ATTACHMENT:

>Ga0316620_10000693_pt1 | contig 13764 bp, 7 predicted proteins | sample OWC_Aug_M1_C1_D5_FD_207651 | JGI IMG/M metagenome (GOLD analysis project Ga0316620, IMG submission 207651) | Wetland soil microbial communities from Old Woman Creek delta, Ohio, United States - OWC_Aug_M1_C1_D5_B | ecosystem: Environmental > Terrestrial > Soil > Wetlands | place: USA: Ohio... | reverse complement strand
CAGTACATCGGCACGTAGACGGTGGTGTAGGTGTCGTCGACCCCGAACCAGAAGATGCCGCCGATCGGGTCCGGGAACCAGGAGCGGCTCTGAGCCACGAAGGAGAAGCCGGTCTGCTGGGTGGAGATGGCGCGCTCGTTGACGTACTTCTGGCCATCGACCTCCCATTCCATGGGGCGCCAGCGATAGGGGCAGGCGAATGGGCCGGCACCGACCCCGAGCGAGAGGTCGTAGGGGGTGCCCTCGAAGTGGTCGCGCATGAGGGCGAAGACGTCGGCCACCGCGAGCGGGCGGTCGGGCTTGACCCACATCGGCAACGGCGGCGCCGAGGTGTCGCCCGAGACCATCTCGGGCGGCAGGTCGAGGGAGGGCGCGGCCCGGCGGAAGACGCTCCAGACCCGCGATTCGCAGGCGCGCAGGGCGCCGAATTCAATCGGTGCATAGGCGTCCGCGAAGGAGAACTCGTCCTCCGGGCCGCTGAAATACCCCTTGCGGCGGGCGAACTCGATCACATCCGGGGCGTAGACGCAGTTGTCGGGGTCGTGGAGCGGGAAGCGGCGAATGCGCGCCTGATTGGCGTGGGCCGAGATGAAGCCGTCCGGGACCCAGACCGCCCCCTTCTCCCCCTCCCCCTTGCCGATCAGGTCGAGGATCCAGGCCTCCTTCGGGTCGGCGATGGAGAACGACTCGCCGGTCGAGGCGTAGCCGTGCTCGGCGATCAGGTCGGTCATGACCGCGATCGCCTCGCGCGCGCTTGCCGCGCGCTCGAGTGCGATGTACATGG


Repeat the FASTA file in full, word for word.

>Ga0316620_10000693_pt1 | contig 13764 bp, 7 predicted proteins | sample OWC_Aug_M1_C1_D5_FD_207651 | JGI IMG/M metagenome (GOLD analysis project Ga0316620, IMG submission 207651) | Wetland soil microbial communities from Old Woman Creek delta, Ohio, United States - OWC_Aug_M1_C1_D5_B | ecosystem: Environmental > Terrestrial > Soil > Wetlands | place: USA: Ohio... | reverse complement strand
CAGTACATCGGCACGTAGACGGTGGTGTAGGTGTCGTCGACCCCGAACCAGAAGATGCCGCCGATCGGGTCCGGGAACCAGGAGCGGCTCTGAGCCACGAAGGAGAAGCCGGTCTGCTGGGTGGAGATGGCGCGCTCGTTGACGTACTTCTGGCCATCGACCTCCCATTCCATGGGGCGCCAGCGATAGGGGCAGGCGAATGGGCCGGCACCGACCCCGAGCGAGAGGTCGTAGGGGGTGCCCTCGAAGTGGTCGCGCATGAGGGCGAAGACGTCGGCCACCGCGAGCGGGCGGTCGGGCTTGACCCACATCGGCAACGGCGGCGCCGAGGTGTCGCCCGAGACCATCTCGGGCGGCAGGTCGAGGGAGGGCGCGGCCCGGCGGAAGACGCTCCAGACCCGCGATTCGCAGGCGCGCAGGGCGCCGAATTCAATCGGTGCATAGGCGTCCGCGAAGGAGAACTCGTCCTCCGGGCCGCTGAAATACCCCTTGCGGCGGGCGAACTCGATCACATCCGGGGCGTAGACGCAGTTGTCGGGGTCGTGGAGCGGGAAGCGGCGAATGCGCGCCTGATTGGCGTGGGCCGAGATGAAGCCGTCCGGGACCCAGACCGCCCCCTTCTCCCCCTCCCCCTTGCCGATCAGGTCGAGGATCCAGGCCTCCTTCGGGTCGGCGATGGAGAACGACTCGCCGGTCGAGGCGTAGCCGTGCTCGGCGATCAGGTCGGTCATGACCGCGATCGCCTCGCGCGCGCTTGCCGCGCGCTCGAGTGCGATGTACATGG